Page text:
Pope Francis said the third requirement for truly knowing Christ was to know ourselves and as a result be accustomed to describing ourselves as sinners.
“We cannot worship without accusing ourselves. In order to enter into this bottomless and boundless sea that is the mystery of Jesus Christ, this thing is necessary. (Firstly), prayer: ‘Father, send me the Holy Spirit so that he leads me to know Jesus.’ Secondly, worship the mystery, enter into the mystery and worship Him. And thirdly, accuse ourselves. ‘I am a man of unclean lips.’ May the Lord give us too this grace that Paul implored for the Ephesians, this grace to know and earn Christ.(from Vatican Radio)
(Vatican Radio) Pope Francis on Thursday received the President of Burkina Faso, Roch Marc Christian Kaboré, who subsequently met with the Cardinal Secretary of State, Pietro Parolin, accompanied by Archbishop Paul Richard Gallagher, secretary for Relations with States.
A statement by the Holy See Press Office described the talks as “cordials,” and said the two men discussed “the existing good relations between the Holy See and Burkina Faso were evoked, underlining among other things the important contribution the Church offers in the fields of education and healthcare.”
The statement continued by saying that in this framework, “the hope was expressed that bilateral relations can be consolidated thanks also to the legal tools provided by international law.”
Attention then turned to the importance of national reconciliation, respect and collaboration between the various religious groups, and the theme of young people and employment.
Finally, there was an exchange of views on some issues of international interest, with particular reference to the current challenges affecting the region.(from Vatican Radio)
(Vatican Radio) Cardinal Peter Turkson, President of the Pontifical Council for Justice and Peace, called on Monday for a financial system and a global economy that respects the human person.
Speaking on the first day of the 3rd European Microfinance Forum (3rd EMF) taking place in Rome, Cardinal Turkson quoted from Pope Francis’ encyclicals and messages that denounce the current culture of waste and speak of an anthropological crisis that has placed wealth at the summit of a scale of values. He also praised the tools provided by microfinance and microcredit which, he said, “not only have a positive economic impact, but also a social and cultural one.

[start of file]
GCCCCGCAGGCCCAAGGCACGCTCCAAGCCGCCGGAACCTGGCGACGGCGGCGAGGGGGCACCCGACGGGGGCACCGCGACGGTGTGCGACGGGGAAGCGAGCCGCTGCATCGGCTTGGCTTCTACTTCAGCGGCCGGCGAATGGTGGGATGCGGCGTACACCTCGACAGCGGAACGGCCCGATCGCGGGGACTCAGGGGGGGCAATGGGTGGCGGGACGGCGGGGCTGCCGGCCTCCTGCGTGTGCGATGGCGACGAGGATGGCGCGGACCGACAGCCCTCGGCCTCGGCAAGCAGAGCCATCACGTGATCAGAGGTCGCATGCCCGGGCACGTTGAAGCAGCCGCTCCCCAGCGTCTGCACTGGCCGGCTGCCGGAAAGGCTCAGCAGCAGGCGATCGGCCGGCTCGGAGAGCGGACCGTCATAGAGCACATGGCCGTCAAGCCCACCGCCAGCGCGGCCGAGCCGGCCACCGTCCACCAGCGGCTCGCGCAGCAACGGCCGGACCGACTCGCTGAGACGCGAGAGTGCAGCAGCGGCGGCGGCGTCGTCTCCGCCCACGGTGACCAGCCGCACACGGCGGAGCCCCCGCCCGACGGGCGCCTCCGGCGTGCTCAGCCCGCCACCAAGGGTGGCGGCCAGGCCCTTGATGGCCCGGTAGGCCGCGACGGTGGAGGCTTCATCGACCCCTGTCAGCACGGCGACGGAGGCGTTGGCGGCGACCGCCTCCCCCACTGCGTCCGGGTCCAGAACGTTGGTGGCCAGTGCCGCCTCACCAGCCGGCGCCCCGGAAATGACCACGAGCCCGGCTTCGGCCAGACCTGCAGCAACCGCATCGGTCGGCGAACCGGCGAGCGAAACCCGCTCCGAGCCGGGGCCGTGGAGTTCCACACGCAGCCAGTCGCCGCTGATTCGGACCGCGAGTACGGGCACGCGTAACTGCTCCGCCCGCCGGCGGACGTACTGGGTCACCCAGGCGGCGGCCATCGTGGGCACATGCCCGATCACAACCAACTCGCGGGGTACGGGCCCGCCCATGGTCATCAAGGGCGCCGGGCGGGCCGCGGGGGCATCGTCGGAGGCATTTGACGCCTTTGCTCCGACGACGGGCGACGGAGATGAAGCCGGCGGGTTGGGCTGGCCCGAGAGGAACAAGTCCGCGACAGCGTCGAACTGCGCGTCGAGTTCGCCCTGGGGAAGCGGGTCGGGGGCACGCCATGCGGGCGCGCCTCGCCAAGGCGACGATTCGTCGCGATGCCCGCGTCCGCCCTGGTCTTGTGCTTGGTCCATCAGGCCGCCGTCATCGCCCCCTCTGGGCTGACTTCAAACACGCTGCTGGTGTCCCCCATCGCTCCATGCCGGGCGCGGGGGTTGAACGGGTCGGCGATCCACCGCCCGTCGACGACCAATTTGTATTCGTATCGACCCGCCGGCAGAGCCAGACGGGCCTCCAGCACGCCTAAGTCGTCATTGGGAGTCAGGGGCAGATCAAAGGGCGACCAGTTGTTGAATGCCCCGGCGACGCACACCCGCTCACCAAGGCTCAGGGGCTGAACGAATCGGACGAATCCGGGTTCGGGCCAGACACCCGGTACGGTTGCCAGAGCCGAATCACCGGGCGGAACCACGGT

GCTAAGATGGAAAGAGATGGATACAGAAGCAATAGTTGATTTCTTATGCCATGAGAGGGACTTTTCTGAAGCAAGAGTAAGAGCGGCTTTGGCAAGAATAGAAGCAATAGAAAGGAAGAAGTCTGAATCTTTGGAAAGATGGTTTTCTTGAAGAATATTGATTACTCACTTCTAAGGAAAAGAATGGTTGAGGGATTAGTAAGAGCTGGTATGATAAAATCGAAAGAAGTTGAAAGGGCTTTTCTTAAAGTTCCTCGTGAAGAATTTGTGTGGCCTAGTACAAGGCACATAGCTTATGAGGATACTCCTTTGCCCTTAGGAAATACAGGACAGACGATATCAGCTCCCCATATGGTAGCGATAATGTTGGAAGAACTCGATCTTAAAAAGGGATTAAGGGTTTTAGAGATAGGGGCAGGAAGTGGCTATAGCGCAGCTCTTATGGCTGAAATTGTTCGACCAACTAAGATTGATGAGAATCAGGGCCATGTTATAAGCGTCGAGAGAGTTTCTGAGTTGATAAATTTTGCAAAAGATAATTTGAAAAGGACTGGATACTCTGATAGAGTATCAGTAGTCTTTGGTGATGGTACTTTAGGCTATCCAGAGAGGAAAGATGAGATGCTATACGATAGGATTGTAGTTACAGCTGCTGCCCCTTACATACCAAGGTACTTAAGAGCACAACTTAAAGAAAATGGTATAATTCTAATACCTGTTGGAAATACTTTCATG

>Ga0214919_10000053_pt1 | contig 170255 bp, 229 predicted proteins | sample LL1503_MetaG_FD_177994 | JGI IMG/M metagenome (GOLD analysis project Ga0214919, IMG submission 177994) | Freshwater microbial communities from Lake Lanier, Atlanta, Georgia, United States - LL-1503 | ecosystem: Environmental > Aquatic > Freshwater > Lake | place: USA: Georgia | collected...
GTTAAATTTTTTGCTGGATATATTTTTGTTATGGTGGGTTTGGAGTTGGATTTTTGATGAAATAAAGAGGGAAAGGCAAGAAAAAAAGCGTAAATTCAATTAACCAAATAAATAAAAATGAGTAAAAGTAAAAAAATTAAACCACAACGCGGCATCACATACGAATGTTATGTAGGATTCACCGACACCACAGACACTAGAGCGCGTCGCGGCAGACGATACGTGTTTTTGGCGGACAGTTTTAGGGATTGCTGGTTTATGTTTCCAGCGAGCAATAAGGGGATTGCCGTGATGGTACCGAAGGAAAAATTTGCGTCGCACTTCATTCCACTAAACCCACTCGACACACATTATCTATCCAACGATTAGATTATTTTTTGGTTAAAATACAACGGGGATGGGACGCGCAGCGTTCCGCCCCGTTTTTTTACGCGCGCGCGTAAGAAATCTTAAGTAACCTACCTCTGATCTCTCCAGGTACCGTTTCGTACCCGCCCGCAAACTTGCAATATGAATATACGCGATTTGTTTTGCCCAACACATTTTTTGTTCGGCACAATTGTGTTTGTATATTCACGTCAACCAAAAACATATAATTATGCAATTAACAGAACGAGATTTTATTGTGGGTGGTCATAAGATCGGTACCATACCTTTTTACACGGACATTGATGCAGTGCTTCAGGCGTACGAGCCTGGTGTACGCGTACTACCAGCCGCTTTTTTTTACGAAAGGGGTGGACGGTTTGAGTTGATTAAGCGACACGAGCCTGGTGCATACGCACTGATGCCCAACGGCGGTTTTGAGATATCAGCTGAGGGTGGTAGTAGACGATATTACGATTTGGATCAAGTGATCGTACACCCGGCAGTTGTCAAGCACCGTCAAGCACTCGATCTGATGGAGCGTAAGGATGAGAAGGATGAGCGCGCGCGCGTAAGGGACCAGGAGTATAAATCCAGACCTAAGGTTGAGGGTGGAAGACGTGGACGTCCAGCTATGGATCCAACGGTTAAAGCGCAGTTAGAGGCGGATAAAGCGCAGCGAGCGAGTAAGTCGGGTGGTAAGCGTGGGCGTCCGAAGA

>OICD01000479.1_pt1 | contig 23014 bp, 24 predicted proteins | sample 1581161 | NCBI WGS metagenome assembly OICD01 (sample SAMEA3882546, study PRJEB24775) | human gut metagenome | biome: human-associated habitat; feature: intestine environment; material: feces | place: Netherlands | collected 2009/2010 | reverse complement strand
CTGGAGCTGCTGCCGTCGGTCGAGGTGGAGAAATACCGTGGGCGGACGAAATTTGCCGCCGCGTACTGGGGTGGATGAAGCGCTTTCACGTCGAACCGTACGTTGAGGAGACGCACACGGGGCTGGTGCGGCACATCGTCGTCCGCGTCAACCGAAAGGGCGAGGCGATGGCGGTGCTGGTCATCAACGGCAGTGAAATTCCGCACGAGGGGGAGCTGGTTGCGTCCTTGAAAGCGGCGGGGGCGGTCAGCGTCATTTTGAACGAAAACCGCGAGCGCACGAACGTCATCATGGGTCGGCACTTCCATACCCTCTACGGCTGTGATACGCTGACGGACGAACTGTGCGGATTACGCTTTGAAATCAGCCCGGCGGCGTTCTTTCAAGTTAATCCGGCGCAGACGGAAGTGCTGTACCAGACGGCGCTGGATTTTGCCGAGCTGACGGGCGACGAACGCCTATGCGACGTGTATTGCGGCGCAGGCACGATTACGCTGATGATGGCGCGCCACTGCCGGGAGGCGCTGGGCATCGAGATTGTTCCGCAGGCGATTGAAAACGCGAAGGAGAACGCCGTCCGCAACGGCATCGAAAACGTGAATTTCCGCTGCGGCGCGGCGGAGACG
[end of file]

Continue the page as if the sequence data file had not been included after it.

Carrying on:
The Forum aims to provide public institutions, private sector operators and non-profit organizations with an opportunity to debate and share views from their various perspectives on economic and social development and credit access.
In his speech Cardinal Turkson said that right from the beginning of his Pontificate, starting with his Encyclical “Evangelii Gaudium”, Pope Francis has decried the fact that the current economic system is founded on exclusion and a throwaway culture that produces inequity: “that’s why he speaks of an economy that kills!”
Referring to the Pope’s “Laudato Sii’” encyclical, Turkson continued: “the Pope says: “Once more, we need to reject a magical conception of the market, which would suggest that problems can be solved simply by an increase in the profits of companies or individuals. Is it realistic to hope that those who are obsessed with maximizing profits will stop to reflect on the environmental damage which they will leave behind for future generations? Where profits alone count, there can be no thinking about the rhythms of nature, its phases of decay and regeneration, or the complexity of ecosystems which may be gravely upset by human intervention.”
And quoting from Pope Francis’ words again, this time upon receiving the Charlemagne Prize, Turkson said that the Pope clearly calls for the urgent need to come up with “new, more inclusive and equitable economic models, aimed not at serving the few, but at benefiting ordinary people and society as a whole”. Doing this – he said - “calls for moving from a liquid economy in which numbers are more important than people to a social economy”.
The Pope, Turkson said, clearly indicates that it is unacceptable that “the death from cold of an old man living on the streets doesn’t make the news while the loss of 2 points on the stock exchange does”.
The cause of his, he said, is the anthropological crisis the world is going through; and it is much deeper than the economic one: “the denial of the primacy of the human person”. Money and wealth – he explained – are being worshipped as the new idol.